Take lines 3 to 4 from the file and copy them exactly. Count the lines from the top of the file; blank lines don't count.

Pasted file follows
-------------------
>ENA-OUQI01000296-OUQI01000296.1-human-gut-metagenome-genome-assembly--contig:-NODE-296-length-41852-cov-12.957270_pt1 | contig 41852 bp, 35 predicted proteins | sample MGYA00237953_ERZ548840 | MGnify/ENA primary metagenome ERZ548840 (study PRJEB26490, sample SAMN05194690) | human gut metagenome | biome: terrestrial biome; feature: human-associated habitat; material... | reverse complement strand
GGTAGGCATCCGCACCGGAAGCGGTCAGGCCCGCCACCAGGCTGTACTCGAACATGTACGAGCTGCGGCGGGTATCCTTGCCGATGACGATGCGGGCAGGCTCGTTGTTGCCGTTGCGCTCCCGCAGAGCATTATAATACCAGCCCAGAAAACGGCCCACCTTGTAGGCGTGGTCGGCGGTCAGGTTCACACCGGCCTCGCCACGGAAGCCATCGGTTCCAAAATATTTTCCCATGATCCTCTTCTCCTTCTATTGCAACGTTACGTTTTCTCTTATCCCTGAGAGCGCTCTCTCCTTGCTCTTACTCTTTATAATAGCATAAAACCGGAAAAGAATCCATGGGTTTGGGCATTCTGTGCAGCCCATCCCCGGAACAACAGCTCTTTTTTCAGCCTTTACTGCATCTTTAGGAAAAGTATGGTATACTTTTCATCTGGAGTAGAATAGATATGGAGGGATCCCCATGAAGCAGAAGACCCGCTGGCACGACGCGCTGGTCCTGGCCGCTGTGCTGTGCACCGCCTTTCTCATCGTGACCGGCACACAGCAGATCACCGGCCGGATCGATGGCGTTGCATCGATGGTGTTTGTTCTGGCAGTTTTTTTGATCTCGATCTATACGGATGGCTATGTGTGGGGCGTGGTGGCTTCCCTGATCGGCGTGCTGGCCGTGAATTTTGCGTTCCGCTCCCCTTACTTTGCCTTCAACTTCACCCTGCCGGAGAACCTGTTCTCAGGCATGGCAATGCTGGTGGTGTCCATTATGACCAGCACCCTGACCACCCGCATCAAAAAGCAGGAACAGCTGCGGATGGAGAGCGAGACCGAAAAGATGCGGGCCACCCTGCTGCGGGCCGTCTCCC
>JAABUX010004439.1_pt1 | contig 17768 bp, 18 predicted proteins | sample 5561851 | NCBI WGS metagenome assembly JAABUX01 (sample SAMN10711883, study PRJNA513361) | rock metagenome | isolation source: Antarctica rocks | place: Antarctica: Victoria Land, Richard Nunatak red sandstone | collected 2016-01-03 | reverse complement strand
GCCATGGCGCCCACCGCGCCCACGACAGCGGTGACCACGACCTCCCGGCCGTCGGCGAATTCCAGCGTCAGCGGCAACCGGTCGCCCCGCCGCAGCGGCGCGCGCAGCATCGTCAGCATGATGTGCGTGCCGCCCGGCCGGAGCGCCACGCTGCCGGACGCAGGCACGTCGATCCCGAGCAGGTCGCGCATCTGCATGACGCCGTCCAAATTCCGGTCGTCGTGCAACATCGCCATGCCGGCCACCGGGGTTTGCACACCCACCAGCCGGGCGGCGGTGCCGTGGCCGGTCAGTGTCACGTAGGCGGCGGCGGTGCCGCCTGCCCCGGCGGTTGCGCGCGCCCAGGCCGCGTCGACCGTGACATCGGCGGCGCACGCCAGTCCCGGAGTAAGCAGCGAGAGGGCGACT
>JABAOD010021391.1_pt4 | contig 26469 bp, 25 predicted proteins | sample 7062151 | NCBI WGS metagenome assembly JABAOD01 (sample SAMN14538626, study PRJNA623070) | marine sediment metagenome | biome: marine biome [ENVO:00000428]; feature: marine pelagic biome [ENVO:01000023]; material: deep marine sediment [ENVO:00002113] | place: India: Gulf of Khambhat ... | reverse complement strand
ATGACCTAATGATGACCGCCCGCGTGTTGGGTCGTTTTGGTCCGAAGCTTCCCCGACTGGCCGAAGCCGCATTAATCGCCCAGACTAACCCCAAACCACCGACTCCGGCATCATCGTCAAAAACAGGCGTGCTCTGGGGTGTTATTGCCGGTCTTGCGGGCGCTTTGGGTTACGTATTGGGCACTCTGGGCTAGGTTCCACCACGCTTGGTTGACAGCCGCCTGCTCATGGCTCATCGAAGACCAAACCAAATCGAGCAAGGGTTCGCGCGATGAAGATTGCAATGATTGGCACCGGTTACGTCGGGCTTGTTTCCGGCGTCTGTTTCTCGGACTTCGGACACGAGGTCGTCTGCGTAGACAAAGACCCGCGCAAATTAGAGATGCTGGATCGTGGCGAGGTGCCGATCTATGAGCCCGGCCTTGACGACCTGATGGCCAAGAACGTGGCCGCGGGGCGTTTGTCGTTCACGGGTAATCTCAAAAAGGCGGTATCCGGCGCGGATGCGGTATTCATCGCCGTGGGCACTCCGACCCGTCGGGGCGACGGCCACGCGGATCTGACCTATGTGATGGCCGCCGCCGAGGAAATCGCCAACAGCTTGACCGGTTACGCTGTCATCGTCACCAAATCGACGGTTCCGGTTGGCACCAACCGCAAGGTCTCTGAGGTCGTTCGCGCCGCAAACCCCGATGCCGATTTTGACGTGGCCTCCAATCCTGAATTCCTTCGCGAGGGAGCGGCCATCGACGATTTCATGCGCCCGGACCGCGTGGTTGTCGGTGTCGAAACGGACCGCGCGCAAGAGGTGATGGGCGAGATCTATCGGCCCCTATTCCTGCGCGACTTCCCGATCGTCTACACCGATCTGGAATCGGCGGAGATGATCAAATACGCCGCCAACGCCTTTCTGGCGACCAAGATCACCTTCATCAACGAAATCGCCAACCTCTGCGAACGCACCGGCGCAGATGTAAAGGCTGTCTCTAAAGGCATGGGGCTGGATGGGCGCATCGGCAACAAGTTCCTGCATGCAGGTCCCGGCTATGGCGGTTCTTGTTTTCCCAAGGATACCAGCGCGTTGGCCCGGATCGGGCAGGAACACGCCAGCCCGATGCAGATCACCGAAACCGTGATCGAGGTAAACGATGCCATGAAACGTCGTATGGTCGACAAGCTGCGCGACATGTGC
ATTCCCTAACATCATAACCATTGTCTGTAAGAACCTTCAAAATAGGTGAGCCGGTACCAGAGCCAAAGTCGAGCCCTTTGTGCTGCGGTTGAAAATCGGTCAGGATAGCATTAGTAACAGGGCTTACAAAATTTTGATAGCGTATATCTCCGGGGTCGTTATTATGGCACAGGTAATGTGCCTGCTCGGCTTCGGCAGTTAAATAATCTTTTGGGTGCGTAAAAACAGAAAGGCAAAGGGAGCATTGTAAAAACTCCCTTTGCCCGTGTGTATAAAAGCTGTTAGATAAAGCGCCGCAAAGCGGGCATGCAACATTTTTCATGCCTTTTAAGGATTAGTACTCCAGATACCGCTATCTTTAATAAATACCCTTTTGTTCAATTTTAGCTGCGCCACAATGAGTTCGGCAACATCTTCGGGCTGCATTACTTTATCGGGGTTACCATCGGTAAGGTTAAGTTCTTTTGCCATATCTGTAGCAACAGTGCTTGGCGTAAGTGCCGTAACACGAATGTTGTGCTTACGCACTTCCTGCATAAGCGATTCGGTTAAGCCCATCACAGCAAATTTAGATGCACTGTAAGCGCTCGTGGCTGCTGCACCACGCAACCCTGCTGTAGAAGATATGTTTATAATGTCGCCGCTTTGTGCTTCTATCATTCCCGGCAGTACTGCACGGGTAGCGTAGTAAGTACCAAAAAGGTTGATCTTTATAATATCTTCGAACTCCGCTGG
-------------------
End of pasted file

>JAABUX010004439.1_pt1 | contig 17768 bp, 18 predicted proteins | sample 5561851 | NCBI WGS metagenome assembly JAABUX01 (sample SAMN10711883, study PRJNA513361) | rock metagenome | isolation source: Antarctica rocks | place: Antarctica: Victoria Land, Richard Nunatak red sandstone | collected 2016-01-03 | reverse complement strand
GCCATGGCGCCCACCGCGCCCACGACAGCGGTGACCACGACCTCCCGGCCGTCGGCGAATTCCAGCGTCAGCGGCAACCGGTCGCCCCGCCGCAGCGGCGCGCGCAGCATCGTCAGCATGATGTGCGTGCCGCCCGGCCGGAGCGCCACGCTGCCGGACGCAGGCACGTCGATCCCGAGCAGGTCGCGCATCTGCATGACGCCGTCCAAATTCCGGTCGTCGTGCAACATCGCCATGCCGGCCACCGGGGTTTGCACACCCACCAGCCGGGCGGCGGTGCCGTGGCCGGTCAGTGTCACGTAGGCGGCGGCGGTGCCGCCTGCCCCGGCGGTTGCGCGCGCCCAGGCCGCGTCGACCGTGACATCGGCGGCGCACGCCAGTCCCGGAGTAAGCAGCGAGAGGGCGACT